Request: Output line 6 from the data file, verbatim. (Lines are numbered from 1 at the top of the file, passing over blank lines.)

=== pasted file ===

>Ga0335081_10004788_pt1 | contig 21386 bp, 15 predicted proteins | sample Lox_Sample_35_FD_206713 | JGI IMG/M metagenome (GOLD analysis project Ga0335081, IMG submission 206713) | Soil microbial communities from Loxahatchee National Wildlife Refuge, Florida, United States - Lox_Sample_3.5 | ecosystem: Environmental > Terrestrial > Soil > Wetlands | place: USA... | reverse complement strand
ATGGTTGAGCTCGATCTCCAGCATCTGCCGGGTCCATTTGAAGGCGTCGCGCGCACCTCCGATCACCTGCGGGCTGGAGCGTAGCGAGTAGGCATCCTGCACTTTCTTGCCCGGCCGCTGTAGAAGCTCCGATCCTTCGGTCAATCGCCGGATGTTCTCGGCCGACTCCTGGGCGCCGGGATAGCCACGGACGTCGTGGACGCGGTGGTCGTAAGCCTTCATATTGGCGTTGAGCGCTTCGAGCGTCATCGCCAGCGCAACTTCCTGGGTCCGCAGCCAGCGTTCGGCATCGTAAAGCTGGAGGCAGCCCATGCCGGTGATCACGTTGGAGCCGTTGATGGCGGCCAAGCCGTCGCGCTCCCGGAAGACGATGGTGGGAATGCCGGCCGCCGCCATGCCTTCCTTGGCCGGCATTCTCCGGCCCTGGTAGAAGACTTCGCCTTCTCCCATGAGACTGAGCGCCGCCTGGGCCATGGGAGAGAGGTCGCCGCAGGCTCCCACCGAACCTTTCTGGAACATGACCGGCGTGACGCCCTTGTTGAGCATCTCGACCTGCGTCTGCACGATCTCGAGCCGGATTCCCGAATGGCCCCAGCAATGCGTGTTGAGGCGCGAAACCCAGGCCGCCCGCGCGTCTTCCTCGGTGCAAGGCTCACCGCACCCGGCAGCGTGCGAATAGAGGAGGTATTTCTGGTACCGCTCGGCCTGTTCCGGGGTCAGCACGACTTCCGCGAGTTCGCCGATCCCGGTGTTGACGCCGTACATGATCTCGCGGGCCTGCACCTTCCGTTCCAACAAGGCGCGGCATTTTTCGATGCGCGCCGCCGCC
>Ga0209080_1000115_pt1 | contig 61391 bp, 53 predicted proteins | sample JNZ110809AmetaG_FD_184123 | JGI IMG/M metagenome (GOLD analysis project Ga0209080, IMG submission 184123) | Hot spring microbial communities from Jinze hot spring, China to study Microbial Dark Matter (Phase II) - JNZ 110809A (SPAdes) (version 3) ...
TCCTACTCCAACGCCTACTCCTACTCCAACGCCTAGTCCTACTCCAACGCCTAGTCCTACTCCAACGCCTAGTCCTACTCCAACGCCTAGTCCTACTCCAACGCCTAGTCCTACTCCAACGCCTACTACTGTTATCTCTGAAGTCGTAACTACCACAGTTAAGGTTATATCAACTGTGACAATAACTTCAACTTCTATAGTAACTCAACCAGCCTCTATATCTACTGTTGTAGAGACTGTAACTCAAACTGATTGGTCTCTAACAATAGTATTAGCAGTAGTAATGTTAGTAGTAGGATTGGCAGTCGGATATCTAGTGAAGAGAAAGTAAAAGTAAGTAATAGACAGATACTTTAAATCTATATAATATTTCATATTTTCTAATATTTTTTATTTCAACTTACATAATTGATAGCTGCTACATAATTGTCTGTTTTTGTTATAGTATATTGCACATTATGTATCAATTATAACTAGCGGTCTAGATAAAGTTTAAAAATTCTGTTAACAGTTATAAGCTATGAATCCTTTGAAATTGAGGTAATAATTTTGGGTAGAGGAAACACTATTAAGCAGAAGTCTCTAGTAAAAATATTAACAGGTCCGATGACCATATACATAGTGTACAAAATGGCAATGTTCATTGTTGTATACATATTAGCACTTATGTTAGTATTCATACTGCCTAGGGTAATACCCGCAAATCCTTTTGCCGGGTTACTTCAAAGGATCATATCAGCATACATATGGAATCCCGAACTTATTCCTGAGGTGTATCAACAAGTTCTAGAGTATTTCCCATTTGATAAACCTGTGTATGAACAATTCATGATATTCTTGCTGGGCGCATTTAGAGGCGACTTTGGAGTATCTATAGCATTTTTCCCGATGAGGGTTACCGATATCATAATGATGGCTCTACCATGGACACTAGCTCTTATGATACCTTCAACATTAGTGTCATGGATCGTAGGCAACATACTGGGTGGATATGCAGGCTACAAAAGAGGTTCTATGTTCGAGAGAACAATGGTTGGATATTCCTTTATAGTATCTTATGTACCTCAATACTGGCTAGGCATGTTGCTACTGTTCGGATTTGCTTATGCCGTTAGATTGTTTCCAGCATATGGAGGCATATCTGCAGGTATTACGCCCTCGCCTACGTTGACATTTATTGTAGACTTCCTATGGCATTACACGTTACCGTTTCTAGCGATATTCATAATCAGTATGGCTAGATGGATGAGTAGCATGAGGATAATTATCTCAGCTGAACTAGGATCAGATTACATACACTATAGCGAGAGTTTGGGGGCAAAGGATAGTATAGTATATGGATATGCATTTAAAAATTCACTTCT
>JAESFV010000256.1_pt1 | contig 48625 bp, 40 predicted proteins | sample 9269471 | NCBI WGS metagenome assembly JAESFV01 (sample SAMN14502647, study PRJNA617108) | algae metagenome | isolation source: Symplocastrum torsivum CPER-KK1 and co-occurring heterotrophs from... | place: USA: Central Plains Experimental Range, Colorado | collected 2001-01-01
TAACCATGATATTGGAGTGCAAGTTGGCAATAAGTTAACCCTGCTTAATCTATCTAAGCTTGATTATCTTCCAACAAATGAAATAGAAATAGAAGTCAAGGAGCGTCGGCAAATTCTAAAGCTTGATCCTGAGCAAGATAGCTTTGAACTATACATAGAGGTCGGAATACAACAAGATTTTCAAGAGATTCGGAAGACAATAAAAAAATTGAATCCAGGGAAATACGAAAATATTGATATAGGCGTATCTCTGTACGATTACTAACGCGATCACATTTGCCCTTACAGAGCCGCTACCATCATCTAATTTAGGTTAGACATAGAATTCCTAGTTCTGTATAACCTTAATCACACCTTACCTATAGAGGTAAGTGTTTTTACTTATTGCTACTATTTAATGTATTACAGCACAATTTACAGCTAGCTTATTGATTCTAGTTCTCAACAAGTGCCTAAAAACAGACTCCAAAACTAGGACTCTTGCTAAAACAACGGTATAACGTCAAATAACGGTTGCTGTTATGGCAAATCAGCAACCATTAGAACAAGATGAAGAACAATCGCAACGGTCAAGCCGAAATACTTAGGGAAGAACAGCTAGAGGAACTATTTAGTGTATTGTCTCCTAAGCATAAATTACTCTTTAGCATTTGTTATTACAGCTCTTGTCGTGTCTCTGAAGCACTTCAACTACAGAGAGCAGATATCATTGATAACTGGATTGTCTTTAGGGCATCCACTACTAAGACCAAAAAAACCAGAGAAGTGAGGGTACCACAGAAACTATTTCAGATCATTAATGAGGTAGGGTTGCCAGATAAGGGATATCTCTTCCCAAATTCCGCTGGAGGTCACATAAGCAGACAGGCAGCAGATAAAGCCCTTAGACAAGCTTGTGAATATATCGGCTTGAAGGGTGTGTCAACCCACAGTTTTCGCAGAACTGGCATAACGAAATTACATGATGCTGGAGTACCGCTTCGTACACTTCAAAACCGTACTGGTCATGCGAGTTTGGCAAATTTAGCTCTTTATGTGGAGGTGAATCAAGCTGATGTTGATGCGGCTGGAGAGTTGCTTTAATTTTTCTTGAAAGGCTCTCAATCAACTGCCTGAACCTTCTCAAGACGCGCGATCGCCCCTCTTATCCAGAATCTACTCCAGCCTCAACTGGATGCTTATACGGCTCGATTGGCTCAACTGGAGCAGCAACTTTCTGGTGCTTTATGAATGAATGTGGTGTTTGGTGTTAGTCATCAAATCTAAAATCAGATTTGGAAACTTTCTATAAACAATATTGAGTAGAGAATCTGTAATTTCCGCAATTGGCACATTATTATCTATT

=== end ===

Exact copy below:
TAACCATGATATTGGAGTGCAAGTTGGCAATAAGTTAACCCTGCTTAATCTATCTAAGCTTGATTATCTTCCAACAAATGAAATAGAAATAGAAGTCAAGGAGCGTCGGCAAATTCTAAAGCTTGATCCTGAGCAAGATAGCTTTGAACTATACATAGAGGTCGGAATACAACAAGATTTTCAAGAGATTCGGAAGACAATAAAAAAATTGAATCCAGGGAAATACGAAAATATTGATATAGGCGTATCTCTGTACGATTACTAACGCGATCACATTTGCCCTTACAGAGCCGCTACCATCATCTAATTTAGGTTAGACATAGAATTCCTAGTTCTGTATAACCTTAATCACACCTTACCTATAGAGGTAAGTGTTTTTACTTATTGCTACTATTTAATGTATTACAGCACAATTTACAGCTAGCTTATTGATTCTAGTTCTCAACAAGTGCCTAAAAACAGACTCCAAAACTAGGACTCTTGCTAAAACAACGGTATAACGTCAAATAACGGTTGCTGTTATGGCAAATCAGCAACCATTAGAACAAGATGAAGAACAATCGCAACGGTCAAGCCGAAATACTTAGGGAAGAACAGCTAGAGGAACTATTTAGTGTATTGTCTCCTAAGCATAAATTACTCTTTAGCATTTGTTATTACAGCTCTTGTCGTGTCTCTGAAGCACTTCAACTACAGAGAGCAGATATCATTGATAACTGGATTGTCTTTAGGGCATCCACTACTAAGACCAAAAAAACCAGAGAAGTGAGGGTACCACAGAAACTATTTCAGATCATTAATGAGGTAGGGTTGCCAGATAAGGGATATCTCTTCCCAAATTCCGCTGGAGGTCACATAAGCAGACAGGCAGCAGATAAAGCCCTTAGACAAGCTTGTGAATATATCGGCTTGAAGGGTGTGTCAACCCACAGTTTTCGCAGAACTGGCATAACGAAATTACATGATGCTGGAGTACCGCTTCGTACACTTCAAAACCGTACTGGTCATGCGAGTTTGGCAAATTTAGCTCTTTATGTGGAGGTGAATCAAGCTGATGTTGATGCGGCTGGAGAGTTGCTTTAATTTTTCTTGAAAGGCTCTCAATCAACTGCCTGAACCTTCTCAAGACGCGCGATCGCCCCTCTTATCCAGAATCTACTCCAGCCTCAACTGGATGCTTATACGGCTCGATTGGCTCAACTGGAGCAGCAACTTTCTGGTGCTTTATGAATGAATGTGGTGTTTGGTGTTAGTCATCAAATCTAAAATCAGATTTGGAAACTTTCTATAAACAATATTGAGTAGAGAATCTGTAATTTCCGCAATTGGCACATTATTATCTATT